What To Consider
Our last post on this subject was in 2007, so I figured we should update our advice. The good news is our advice basically remains the same: Pick one website and make it your best.
If you still feel the need to develop multiple websites, answer these new questions:
- Time & Budget: Do you have an increased time and budget to manage multiple websites?
- Content: Do you have enough content for multiple websites?
- Practice Areas: Do you have different practice areas?
- Marketing: Are the additional websites for branding purposes only?
- Firm Size: Are you a large law firm with multiple practice areas?
If you answered yes to any of these questions, then you may consider a multi-website strategy. However, I would only really consider a having multiple websites if you answered yes to almost all of those questions.
Time & Budget
The more sites you have, the longer it will take to design, build, populate, and maintain; and, of course, that directly leads to costs. If you are on a small budget, then consider starting with one website. If you have a larger budget, then you may consider multiple websites.
The key is unique content. If you are going to create multiple websites, then be prepared to write unique content. If you are simply putting out niche sites on a variety of topics and changing the content slightly, you are definitely going to receive a penalty from Google, not only for the topical sites, but perhaps your main site too. Sure, a few of your Contact and About pages can reiterate the same information. However, if you go too far, you will run afoul of Google’s duplicate content check.
Different Practice Areas
The main reason firms choose the multi-site route always comes down to differing practice areas. This is usually the case when a firm practices in odd groups, such as criminal, family, and oh . . . termite law. Or when a firm tries to play both sides and act as a defense firm and personal injury firm.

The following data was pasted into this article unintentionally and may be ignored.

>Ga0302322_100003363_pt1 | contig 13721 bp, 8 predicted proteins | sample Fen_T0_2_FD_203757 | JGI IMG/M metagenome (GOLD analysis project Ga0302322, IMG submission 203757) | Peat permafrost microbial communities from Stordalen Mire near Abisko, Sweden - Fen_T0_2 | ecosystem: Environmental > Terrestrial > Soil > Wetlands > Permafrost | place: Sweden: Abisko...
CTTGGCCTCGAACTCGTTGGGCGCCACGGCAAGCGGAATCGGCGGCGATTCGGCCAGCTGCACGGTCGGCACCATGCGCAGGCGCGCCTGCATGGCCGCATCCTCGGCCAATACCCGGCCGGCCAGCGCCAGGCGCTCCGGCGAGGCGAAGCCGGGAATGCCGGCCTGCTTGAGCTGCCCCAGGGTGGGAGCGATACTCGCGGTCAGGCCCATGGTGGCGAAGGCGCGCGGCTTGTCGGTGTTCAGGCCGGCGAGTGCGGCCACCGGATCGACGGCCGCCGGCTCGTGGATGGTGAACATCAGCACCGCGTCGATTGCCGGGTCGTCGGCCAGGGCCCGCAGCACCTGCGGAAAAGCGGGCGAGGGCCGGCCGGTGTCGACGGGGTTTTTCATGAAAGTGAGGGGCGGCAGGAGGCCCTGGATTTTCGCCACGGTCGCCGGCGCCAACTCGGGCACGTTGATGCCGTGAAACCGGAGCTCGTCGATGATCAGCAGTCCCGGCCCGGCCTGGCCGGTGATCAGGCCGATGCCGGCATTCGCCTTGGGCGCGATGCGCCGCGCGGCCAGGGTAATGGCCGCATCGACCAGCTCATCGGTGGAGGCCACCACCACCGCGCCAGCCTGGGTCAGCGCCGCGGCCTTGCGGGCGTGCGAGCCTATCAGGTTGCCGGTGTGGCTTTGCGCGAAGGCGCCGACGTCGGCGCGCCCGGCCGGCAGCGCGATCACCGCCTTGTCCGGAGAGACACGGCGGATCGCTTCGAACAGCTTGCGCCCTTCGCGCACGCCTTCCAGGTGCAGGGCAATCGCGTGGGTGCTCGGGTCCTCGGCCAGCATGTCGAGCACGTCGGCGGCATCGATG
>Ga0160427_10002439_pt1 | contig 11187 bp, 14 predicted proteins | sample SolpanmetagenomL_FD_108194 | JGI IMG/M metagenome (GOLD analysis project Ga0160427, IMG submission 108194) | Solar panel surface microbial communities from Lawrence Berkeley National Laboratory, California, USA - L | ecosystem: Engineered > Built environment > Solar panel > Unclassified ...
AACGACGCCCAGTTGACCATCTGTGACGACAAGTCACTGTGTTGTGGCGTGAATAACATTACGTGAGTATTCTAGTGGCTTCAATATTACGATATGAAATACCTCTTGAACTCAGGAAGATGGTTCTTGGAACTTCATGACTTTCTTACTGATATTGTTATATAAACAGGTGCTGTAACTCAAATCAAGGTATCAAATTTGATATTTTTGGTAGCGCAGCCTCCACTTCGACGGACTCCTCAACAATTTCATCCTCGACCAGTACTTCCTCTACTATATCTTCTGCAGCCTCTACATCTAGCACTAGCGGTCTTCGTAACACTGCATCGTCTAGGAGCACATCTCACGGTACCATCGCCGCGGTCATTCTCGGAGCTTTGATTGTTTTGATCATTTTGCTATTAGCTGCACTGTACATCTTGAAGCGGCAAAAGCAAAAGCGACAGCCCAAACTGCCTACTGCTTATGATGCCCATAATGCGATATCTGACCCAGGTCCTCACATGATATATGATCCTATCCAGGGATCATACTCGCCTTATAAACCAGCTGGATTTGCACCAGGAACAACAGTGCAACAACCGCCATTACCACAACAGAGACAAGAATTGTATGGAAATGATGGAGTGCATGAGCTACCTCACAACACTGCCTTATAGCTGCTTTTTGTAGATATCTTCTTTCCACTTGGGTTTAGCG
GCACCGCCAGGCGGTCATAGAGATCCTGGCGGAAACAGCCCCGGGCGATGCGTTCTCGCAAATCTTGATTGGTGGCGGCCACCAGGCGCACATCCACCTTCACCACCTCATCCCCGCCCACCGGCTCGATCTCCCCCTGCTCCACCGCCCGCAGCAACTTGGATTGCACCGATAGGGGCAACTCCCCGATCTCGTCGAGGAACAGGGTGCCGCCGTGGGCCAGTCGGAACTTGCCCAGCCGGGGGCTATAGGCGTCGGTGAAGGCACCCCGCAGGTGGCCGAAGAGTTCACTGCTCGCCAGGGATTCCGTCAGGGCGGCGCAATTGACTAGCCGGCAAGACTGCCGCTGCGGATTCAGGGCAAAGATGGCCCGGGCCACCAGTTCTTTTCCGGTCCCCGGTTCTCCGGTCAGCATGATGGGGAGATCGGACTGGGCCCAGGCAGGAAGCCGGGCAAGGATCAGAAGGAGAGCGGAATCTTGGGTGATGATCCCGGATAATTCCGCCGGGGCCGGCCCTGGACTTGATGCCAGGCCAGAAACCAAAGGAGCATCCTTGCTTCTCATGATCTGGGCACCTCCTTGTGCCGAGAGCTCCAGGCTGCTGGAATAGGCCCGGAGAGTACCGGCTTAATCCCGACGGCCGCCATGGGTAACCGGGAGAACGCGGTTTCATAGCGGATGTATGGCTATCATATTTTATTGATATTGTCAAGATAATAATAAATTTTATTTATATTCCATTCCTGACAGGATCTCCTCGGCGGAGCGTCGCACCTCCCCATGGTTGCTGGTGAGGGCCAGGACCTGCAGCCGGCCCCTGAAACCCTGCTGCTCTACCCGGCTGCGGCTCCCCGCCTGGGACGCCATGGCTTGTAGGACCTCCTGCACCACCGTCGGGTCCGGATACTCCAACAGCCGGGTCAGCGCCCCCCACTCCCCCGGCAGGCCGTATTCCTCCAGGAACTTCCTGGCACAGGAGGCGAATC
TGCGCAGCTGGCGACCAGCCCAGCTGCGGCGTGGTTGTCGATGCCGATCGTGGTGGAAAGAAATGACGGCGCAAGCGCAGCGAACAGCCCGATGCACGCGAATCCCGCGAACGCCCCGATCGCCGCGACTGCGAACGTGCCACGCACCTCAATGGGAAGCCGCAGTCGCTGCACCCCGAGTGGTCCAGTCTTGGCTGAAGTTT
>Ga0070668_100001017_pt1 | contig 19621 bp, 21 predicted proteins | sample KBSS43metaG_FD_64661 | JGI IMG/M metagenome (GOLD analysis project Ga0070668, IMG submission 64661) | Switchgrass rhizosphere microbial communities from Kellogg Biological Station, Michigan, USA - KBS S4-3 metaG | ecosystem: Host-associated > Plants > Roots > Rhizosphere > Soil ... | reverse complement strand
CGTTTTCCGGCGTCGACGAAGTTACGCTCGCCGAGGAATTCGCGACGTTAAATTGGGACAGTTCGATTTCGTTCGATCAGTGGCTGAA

If your practice groups do not logically flow together, then it is time to think about multiple websites. If you are trying to act as professional advisers to competing interests, (Defense vs. PI), then, yes, create multiple websites. If your practice areas are simply a listing of your firm’s services, then a corporate website will work. In this instance, a topical blog and/or website can also serve well, as it will allow you to direct traffic to that area.
Marketing: Branding vs. Search / Social Media
One key update to our 2007 advice is with search engine optimization and social media. I completely understand the need for multiple websites for branding purposes. Often you want to label your firm as the dominant PI, criminal, or business law firm in your area. That can easily be done with a new website and domain.
However, it is definitely tougher now to rank sites high in Google than seven years ago. Often, firms with multiple website strategies are merging the websites back into one central resource. Why? I will give you three reasons:
- First, authority through back links can be spread too thin across a network of websites. It would require you to build the same amount of links on multiple websites, and often you cannot obtain the same link more than once.
- Second, social network profiles can also be spread too thin in number, followers, or updates. Again, you may not be able to register them all for multiple websites.
- Finally, with Google Local and maps, you may be only able to claim one website as the dominant website for the map purposes. This could lead to one practice area ranking higher than the others.
One of the final deciding factors is the firm size. Often we see large firms with 10, 20 or 100 diverging practice areas go with multiple websites and blogs. This is good. It allows the firm to uniquely brand and provide advice for each practice area. However, for reasons stated above it increases costs, content writing requirements, and can lower overall SEO and social rankings.
If I were still a small firm, I would focus on producing the largest website possible and integrating all my web assets into one website strategy. If needed, create sections on the website for each practice group.
If your firm has the budget, content and unique practice areas necessary to build two separate sites, the multi-web strategy can work. Otherwise, I would consider consolidating your web presence into one major website.
Want to talk it over? Give us a call at 954-523-2181.